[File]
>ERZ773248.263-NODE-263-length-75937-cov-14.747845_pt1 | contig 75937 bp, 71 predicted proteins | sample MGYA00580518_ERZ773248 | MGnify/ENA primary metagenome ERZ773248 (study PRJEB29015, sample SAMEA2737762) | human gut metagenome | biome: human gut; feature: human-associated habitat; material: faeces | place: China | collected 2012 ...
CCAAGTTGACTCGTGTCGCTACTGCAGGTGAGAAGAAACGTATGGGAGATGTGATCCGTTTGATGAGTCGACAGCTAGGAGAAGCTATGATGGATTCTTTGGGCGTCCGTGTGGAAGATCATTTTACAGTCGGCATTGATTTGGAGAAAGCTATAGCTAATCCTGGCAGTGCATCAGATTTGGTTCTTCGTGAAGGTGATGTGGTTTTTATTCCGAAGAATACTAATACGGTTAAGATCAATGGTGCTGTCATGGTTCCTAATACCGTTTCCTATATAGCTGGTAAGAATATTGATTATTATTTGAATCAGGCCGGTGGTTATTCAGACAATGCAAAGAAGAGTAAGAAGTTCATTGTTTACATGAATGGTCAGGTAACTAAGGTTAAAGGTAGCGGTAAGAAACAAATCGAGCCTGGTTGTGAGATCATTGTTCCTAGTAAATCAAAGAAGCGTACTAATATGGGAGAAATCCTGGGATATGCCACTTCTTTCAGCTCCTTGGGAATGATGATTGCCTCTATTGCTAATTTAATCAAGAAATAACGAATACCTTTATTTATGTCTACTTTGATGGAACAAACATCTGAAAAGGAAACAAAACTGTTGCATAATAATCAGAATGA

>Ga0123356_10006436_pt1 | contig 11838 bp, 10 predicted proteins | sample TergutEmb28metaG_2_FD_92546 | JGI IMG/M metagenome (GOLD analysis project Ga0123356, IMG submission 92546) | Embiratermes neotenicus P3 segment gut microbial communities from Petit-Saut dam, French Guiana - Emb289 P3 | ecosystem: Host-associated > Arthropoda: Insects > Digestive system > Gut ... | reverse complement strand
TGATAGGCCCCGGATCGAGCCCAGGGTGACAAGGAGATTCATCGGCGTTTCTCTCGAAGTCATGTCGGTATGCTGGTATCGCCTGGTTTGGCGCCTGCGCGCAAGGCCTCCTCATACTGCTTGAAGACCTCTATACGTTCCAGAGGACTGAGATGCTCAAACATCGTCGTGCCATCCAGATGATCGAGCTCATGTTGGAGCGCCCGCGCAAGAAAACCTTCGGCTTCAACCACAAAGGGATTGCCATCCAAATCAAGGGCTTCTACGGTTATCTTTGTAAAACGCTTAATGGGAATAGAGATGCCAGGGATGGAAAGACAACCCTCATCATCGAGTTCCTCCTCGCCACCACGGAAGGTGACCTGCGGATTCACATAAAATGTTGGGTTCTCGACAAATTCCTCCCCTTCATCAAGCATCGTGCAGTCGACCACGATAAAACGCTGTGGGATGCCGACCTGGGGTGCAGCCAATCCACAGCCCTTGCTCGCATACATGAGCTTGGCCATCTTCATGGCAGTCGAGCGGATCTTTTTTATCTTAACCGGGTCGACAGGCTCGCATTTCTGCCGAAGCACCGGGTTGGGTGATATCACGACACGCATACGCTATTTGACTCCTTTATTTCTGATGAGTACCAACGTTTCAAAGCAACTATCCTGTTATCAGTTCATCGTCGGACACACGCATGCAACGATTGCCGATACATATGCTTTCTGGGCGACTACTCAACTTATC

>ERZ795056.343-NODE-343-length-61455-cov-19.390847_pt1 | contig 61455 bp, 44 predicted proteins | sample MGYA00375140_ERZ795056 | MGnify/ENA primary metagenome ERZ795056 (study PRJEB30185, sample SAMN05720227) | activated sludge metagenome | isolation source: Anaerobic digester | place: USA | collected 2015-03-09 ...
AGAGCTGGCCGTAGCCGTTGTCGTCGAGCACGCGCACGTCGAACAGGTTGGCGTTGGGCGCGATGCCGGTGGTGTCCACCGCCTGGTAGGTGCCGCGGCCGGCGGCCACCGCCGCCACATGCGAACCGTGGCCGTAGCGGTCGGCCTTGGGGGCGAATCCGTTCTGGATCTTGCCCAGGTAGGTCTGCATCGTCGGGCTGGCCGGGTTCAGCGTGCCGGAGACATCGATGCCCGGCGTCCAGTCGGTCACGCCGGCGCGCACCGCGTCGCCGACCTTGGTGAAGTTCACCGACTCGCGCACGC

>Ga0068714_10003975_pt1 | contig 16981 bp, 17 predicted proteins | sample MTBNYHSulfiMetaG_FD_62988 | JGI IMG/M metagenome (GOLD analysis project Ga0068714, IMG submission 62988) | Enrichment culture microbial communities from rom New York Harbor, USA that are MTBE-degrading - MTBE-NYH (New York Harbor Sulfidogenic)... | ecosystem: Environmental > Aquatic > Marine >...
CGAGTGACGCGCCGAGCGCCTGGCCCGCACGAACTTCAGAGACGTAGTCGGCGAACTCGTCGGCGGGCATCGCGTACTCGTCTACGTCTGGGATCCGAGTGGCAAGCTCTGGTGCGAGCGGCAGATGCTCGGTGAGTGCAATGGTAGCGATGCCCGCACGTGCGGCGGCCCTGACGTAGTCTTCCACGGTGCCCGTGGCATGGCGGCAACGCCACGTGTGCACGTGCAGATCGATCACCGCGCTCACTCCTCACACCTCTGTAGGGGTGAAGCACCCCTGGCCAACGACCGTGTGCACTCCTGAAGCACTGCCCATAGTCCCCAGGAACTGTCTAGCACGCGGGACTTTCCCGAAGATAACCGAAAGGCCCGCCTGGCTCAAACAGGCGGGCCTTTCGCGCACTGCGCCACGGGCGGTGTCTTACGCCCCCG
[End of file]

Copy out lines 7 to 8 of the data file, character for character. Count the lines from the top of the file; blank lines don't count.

>Ga0068714_10003975_pt1 | contig 16981 bp, 17 predicted proteins | sample MTBNYHSulfiMetaG_FD_62988 | JGI IMG/M metagenome (GOLD analysis project Ga0068714, IMG submission 62988) | Enrichment culture microbial communities from rom New York Harbor, USA that are MTBE-degrading - MTBE-NYH (New York Harbor Sulfidogenic)... | ecosystem: Environmental > Aquatic > Marine >...
CGAGTGACGCGCCGAGCGCCTGGCCCGCACGAACTTCAGAGACGTAGTCGGCGAACTCGTCGGCGGGCATCGCGTACTCGTCTACGTCTGGGATCCGAGTGGCAAGCTCTGGTGCGAGCGGCAGATGCTCGGTGAGTGCAATGGTAGCGATGCCCGCACGTGCGGCGGCCCTGACGTAGTCTTCCACGGTGCCCGTGGCATGGCGGCAACGCCACGTGTGCACGTGCAGATCGATCACCGCGCTCACTCCTCACACCTCTGTAGGGGTGAAGCACCCCTGGCCAACGACCGTGTGCACTCCTGAAGCACTGCCCATAGTCCCCAGGAACTGTCTAGCACGCGGGACTTTCCCGAAGATAACCGAAAGGCCCGCCTGGCTCAAACAGGCGGGCCTTTCGCGCACTGCGCCACGGGCGGTGTCTTACGCCCCCG